Rectangle 27 0

Geographical data plotmap with lines in python and matplotlib?

import matplotlib.pyplot as plt
from mpl_toolkits.mplot3d import Axes3D
import numpy as np
import itertools

#read in data from csv organised in columns labelled 'lat','lon','elevation'
data = np.recfromcsv('elevation-sample.csv', delimiter=',')

# create a 3d axis on a figure
fig = plt.figure()
ax = fig.add_subplot(111, projection='3d')

# Find unique (i.e. constant) latitude points
id_list = np.unique(data['lat'])

# stride is how many lines to miss.  set to 1 to get every line
# higher to miss more
stride = 5

# Extract each line from the dataset and plot it on the axes
for id in id_list[::stride]:
    this_line_data = data[np.where(data['lat'] == id)]
    lat,lon,ele = zip(*this_line_data)
    ax.plot(lon,lat,ele, color='black')

# set the viewpoint so we're looking straight at the longitude (x) axis
ax.view_init(elev=45., azim=90)


Great! I remember seeing something like this on a t-shirt - can't find it now though :)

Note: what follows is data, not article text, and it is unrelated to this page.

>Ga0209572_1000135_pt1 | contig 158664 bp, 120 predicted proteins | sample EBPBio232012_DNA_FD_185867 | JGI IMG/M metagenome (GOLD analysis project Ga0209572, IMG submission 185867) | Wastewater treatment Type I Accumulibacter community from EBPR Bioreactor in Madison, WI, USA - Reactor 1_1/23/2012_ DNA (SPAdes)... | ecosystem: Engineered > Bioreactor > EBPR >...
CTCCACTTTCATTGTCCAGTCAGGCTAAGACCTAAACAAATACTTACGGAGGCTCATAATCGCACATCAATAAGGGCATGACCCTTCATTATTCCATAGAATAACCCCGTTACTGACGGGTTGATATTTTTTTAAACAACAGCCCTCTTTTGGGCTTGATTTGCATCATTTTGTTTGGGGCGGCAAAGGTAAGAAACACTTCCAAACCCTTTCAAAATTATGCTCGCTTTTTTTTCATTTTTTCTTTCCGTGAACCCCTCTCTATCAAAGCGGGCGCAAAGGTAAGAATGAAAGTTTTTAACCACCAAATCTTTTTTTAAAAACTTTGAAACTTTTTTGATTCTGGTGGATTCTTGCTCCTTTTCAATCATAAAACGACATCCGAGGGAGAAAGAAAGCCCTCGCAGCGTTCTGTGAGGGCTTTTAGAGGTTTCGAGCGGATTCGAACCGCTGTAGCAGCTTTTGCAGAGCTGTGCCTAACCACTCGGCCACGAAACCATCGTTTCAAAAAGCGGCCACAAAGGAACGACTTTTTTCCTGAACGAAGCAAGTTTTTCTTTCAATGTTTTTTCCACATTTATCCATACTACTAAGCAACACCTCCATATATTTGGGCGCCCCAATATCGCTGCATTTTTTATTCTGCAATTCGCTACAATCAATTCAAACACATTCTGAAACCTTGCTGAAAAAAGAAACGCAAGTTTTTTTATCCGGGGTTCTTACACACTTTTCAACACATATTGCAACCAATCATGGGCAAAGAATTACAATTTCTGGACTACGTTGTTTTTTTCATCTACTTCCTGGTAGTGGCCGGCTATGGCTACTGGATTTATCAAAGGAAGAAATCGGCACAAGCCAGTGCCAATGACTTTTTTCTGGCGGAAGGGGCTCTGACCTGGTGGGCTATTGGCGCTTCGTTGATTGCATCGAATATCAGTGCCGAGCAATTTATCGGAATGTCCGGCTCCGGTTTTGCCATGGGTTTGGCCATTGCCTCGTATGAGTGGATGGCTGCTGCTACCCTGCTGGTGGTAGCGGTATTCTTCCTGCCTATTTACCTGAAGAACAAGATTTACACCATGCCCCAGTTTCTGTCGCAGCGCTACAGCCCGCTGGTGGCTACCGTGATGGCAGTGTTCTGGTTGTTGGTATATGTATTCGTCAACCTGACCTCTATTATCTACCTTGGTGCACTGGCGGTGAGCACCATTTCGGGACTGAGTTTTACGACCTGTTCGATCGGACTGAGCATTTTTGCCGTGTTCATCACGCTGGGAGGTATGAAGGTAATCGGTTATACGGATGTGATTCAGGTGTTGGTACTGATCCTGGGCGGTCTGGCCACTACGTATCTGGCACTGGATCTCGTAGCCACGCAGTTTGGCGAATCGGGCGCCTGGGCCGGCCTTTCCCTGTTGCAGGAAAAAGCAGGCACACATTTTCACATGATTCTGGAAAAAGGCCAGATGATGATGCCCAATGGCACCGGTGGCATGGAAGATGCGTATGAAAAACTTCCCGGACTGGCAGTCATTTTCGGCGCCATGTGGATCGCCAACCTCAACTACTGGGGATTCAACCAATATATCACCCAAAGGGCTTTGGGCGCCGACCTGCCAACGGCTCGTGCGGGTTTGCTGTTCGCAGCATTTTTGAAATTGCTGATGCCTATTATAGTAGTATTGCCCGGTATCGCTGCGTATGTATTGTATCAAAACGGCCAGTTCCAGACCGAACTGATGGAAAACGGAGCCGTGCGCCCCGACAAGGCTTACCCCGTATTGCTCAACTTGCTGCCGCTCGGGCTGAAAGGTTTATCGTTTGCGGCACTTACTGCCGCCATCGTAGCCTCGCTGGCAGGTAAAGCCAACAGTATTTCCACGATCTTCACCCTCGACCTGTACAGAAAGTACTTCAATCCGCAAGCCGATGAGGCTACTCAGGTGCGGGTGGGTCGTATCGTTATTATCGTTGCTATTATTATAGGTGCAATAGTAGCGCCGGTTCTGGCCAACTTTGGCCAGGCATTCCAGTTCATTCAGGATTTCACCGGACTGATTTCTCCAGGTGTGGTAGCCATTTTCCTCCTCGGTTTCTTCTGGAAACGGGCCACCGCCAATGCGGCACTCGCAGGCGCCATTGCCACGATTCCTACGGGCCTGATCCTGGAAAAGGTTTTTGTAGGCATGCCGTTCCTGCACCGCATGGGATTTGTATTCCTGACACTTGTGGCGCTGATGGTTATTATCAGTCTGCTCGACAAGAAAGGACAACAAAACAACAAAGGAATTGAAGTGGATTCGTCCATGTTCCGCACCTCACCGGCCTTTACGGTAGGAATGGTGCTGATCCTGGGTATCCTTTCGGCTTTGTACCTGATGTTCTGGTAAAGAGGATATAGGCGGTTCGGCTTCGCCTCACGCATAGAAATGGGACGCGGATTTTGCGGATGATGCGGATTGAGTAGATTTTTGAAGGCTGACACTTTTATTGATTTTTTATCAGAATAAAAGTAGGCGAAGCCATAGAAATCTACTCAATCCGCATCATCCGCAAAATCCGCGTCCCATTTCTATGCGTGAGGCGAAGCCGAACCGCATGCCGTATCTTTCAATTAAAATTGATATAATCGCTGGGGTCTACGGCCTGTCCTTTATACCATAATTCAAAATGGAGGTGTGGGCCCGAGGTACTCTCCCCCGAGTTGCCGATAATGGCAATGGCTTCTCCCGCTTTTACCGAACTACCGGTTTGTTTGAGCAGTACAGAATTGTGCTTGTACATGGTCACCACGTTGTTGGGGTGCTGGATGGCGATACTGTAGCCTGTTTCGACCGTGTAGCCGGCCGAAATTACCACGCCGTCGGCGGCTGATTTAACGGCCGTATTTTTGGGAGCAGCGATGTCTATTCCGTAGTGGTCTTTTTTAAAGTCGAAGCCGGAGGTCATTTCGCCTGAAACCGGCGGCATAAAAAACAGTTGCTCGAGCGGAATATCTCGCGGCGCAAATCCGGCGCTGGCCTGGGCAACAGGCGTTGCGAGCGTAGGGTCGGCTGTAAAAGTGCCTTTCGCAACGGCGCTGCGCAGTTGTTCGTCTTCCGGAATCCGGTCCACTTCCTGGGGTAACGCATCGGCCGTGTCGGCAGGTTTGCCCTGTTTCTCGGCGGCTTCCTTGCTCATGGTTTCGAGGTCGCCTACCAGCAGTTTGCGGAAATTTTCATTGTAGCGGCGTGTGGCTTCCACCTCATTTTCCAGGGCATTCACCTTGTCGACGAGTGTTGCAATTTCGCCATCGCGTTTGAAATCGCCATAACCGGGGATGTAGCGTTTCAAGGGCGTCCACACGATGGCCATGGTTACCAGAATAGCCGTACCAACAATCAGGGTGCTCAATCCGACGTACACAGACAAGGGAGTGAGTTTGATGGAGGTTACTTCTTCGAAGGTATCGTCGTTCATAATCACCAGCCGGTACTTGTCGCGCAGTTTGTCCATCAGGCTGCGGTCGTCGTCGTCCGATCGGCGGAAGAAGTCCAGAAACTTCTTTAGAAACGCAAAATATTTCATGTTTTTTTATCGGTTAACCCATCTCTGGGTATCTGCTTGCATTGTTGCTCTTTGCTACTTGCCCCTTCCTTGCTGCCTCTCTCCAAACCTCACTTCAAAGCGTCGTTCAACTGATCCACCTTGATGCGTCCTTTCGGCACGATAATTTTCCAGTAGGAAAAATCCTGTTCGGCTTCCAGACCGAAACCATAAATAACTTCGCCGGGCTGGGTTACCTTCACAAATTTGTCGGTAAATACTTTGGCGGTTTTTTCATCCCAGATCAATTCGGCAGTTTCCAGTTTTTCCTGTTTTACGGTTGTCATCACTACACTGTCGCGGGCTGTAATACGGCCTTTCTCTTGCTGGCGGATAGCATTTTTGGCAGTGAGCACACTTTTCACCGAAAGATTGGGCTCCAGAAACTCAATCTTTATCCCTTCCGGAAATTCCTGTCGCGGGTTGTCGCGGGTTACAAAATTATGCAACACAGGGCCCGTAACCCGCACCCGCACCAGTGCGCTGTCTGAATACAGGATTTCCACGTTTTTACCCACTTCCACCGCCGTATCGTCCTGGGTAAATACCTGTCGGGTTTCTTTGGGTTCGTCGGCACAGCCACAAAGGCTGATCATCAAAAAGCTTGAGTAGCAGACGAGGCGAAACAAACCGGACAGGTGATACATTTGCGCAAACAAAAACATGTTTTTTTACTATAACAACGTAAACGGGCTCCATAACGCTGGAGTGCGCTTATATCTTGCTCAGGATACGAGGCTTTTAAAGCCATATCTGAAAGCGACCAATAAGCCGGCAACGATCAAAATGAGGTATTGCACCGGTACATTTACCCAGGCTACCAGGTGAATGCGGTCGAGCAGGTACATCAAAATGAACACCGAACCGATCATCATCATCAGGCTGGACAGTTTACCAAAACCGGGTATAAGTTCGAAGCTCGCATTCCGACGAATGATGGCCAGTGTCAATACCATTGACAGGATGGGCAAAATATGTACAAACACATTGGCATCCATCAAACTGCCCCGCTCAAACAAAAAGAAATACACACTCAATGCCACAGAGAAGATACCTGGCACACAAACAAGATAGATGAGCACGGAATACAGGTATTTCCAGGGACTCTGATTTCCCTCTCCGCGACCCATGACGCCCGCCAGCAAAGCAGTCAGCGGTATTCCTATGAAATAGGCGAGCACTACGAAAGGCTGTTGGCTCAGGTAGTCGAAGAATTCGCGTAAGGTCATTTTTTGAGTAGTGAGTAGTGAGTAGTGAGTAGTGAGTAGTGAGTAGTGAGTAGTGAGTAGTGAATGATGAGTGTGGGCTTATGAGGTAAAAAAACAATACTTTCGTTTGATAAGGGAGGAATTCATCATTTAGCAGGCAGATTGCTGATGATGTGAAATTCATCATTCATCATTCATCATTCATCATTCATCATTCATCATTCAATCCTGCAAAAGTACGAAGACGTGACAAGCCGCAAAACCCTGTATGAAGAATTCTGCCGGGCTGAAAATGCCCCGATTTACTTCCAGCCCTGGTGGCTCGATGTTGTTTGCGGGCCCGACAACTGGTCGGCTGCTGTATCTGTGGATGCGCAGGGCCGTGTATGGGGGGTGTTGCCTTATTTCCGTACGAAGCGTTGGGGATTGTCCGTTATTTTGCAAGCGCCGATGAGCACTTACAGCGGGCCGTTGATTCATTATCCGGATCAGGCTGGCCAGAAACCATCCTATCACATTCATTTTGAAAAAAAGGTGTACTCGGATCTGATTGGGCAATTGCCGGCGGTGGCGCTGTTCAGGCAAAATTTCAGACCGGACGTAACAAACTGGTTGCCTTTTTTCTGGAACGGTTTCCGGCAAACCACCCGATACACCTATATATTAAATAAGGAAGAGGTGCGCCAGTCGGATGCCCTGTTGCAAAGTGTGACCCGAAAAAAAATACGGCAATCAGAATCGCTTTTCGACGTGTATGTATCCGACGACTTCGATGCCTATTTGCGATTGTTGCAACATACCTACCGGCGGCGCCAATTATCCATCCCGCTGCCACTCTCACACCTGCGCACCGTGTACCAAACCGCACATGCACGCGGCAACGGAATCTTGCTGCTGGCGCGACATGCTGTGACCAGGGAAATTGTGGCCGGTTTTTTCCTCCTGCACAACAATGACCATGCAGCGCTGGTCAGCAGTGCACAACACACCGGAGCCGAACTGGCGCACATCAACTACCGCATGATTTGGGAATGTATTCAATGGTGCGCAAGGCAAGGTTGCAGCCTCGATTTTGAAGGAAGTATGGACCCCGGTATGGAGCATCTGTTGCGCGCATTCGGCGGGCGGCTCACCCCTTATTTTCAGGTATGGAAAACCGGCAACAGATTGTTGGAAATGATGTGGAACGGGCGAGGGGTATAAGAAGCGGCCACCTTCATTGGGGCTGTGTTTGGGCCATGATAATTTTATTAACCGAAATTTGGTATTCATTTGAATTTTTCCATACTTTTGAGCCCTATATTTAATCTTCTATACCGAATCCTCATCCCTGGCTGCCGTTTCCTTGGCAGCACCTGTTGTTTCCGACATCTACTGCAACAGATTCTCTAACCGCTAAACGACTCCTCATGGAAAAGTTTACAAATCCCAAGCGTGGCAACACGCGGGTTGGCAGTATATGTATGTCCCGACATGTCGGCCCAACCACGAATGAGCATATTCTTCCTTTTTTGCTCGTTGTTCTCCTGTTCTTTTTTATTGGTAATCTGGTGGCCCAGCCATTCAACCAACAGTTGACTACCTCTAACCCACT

I also saw that and I think it was the topography map of the earth. But I cannot find it too.

I think this is the kind of thing you want - plotting lines of constant latitude on a 3d axis. I've explained what each section does in comments

Note - you can swap latitude and longitude if I've misinterpreted the axis labels in your sketch.

The data set I used to test is not mine, but I found it on github here.

This gives output as follows:

Rectangle 27 0

Geographical data plotmap with lines in python and matplotlib?

# Input parameters:
padding = 1    # Relative distance between plots
ax = gca()     # Matplotlib axes to plot in
spectra = np.random.rand((10, 100))   # Series of Y-data
x_data = np.arange(len(spectra[0]))   # X-data

# Figure out distance between plots:
max_value = 0
for spectrum in spectra:
    spectrum_yrange = (np.nanmax(spectrum) -
    if spectrum_yrange > max_value:
        max_value = spectrum_yrange
# Plot the individual lines
for i, spectrum in enumerate(spectra):
    # Normalize the data to max_value
    data = (spectrum - spectrum.min()) / float(max_value)
    # Offset the individual lines
    data += i * padding
    ax.plot(x_data, data)

Are you thinking a 3D plot similar to this? Possibly you could also do a cascade plot like this? The code for the last type of plot is something like this:

This on is close to the blog post I was searching but not quite. It gets the thing done, but before I accept it as correct I'd like to wait for other answers. Thanks though.